- a sudden, violent gust of wind, often accompanied by rain, snow, or sleet.
- a sudden disturbance or commotion.
- to blow as a squall.
Origin of squall1
- to cry or scream loudly and violently: The hungry baby began to squall.
- to utter in a screaming tone.
- the act or sound of squalling: The baby's squall was heard next door.
Origin of squall2
Examples from the Web for squall
By this time the squall had passed, and it lightened up a little.
The instant I was aware there was a squall, I sprang for the jib-sheet.
So the swoop of the squall took them completely by surprise.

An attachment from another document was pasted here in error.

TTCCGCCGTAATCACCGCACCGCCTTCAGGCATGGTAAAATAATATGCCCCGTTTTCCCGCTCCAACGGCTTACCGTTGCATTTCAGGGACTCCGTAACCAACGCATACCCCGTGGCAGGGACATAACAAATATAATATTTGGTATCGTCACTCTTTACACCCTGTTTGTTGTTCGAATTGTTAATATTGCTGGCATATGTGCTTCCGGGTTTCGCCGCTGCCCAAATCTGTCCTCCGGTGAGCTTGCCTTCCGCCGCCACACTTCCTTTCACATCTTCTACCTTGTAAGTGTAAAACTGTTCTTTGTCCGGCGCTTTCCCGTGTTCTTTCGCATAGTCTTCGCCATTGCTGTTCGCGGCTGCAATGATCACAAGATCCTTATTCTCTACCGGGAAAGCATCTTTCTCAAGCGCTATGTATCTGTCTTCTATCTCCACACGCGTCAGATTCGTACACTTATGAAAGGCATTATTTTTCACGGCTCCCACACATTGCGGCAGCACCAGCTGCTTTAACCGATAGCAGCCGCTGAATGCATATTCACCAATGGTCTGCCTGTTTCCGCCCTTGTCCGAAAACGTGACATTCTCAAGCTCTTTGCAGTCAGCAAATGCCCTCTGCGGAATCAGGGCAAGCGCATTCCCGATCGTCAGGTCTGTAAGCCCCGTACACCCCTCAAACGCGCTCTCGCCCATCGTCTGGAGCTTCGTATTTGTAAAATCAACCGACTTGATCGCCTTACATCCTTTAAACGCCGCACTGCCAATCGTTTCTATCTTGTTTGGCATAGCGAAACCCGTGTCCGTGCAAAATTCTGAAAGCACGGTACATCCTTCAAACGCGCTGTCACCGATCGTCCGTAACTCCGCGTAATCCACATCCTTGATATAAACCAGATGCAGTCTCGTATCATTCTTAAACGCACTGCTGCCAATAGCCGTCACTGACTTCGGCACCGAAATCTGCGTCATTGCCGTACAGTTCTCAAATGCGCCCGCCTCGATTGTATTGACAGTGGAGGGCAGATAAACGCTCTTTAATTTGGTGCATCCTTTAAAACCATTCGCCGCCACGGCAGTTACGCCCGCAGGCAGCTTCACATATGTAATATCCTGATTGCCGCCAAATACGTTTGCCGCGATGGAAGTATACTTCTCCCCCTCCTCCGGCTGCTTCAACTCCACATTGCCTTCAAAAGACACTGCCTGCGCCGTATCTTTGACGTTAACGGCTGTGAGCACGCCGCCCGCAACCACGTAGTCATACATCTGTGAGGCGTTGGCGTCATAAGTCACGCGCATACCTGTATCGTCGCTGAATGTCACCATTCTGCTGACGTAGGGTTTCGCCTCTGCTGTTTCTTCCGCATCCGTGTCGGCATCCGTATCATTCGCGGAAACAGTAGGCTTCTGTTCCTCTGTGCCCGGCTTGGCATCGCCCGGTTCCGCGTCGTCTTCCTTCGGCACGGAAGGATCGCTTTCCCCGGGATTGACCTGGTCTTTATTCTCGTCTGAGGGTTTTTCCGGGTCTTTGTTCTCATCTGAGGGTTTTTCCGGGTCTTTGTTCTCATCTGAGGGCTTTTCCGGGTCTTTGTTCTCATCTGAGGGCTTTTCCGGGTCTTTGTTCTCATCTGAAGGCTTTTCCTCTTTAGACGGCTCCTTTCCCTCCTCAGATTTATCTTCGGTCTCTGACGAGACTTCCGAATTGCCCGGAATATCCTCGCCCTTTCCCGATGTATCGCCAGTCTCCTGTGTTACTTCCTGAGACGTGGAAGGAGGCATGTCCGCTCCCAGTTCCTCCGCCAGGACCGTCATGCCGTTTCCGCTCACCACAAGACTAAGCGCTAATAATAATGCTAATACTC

The last commands were roars at the horse, for, at that moment, the squall struck.
In fact, the squall struck before I was abreast the Colton place.The Rise of Roscoe Paine
Joseph C. Lincoln
- a sudden strong wind or brief turbulent storm
- any sudden commotion or show of temper
- (intr) to blow in a squall
- (intr) to cry noisily; yell
- a shrill or noisy yell or howl
Word Origin and History for squall
"sudden, violent gust of wind," 1719, originally nautical, probably from a Scandinavian source (cf. Norwegian skval "sudden rush of water," Swedish skvala "to gush, pour down"), probably ultimately a derivative of squall (v.).
"cry out loudly," 1630s, probably from Old Norse skvala "to cry out," of imitative origin (cf. squeal). Related: Squalled; squalling.
- A brief, sudden, violent windstorm, often accompanied by rain or snow. A squall is said to occur if a wind having a sustained speed of 40 km (25 mi) per hour lasts at least 1 minute and then decreases rapidly. See also squall line.